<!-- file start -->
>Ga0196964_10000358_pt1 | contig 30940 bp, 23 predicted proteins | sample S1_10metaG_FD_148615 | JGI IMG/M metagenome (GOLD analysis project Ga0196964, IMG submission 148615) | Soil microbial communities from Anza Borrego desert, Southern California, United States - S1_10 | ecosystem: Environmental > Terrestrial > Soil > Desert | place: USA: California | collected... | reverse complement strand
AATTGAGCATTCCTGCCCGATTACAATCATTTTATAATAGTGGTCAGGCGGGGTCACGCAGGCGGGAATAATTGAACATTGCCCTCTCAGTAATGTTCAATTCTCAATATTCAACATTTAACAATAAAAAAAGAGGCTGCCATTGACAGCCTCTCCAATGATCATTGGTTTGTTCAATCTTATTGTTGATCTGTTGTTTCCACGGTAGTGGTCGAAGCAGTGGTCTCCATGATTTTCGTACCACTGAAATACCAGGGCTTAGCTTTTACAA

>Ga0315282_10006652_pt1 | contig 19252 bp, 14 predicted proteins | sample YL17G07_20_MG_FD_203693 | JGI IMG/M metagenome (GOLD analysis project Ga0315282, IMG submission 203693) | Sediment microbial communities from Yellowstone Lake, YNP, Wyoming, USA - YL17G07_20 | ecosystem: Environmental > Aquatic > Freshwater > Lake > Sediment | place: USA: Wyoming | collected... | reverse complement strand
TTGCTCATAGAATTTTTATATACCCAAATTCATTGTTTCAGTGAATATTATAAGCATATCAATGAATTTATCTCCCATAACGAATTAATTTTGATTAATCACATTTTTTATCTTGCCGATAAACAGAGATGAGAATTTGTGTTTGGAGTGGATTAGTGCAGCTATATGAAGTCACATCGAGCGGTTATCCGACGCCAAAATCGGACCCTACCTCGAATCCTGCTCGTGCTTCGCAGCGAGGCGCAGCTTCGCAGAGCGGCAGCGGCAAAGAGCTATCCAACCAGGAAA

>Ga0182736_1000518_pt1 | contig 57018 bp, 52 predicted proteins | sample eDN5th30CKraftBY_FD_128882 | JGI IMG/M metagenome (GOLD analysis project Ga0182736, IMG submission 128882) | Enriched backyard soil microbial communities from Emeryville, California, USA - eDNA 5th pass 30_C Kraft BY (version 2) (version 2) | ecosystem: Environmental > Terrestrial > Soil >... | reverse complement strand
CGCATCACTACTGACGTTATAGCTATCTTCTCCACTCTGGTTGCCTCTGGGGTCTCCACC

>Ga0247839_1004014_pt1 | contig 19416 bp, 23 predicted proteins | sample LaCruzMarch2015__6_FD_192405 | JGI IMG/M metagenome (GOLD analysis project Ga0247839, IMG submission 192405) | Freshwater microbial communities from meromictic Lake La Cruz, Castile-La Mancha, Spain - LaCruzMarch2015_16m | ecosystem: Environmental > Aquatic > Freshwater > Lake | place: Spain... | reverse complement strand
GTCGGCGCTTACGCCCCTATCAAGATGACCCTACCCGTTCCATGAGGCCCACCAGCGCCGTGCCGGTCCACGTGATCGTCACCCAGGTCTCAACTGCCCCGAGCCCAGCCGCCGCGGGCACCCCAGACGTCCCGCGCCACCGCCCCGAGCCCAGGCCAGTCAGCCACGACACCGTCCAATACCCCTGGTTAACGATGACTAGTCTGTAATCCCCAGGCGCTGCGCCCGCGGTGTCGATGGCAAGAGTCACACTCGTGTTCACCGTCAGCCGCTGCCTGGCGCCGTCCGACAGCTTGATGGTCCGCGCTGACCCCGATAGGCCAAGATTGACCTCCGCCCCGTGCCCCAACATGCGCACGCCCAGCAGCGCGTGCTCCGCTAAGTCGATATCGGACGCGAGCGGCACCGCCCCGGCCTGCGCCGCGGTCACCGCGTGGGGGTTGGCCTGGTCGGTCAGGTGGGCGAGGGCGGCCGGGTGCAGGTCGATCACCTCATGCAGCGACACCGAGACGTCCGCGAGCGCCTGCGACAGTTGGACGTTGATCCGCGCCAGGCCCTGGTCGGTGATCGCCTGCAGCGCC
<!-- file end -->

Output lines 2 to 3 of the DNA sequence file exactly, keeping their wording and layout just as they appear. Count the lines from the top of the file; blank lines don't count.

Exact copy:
AATTGAGCATTCCTGCCCGATTACAATCATTTTATAATAGTGGTCAGGCGGGGTCACGCAGGCGGGAATAATTGAACATTGCCCTCTCAGTAATGTTCAATTCTCAATATTCAACATTTAACAATAAAAAAAGAGGCTGCCATTGACAGCCTCTCCAATGATCATTGGTTTGTTCAATCTTATTGTTGATCTGTTGTTTCCACGGTAGTGGTCGAAGCAGTGGTCTCCATGATTTTCGTACCACTGAAATACCAGGGCTTAGCTTTTACAA

>Ga0315282_10006652_pt1 | contig 19252 bp, 14 predicted proteins | sample YL17G07_20_MG_FD_203693 | JGI IMG/M metagenome (GOLD analysis project Ga0315282, IMG submission 203693) | Sediment microbial communities from Yellowstone Lake, YNP, Wyoming, USA - YL17G07_20 | ecosystem: Environmental > Aquatic > Freshwater > Lake > Sediment | place: USA: Wyoming | collected... | reverse complement strand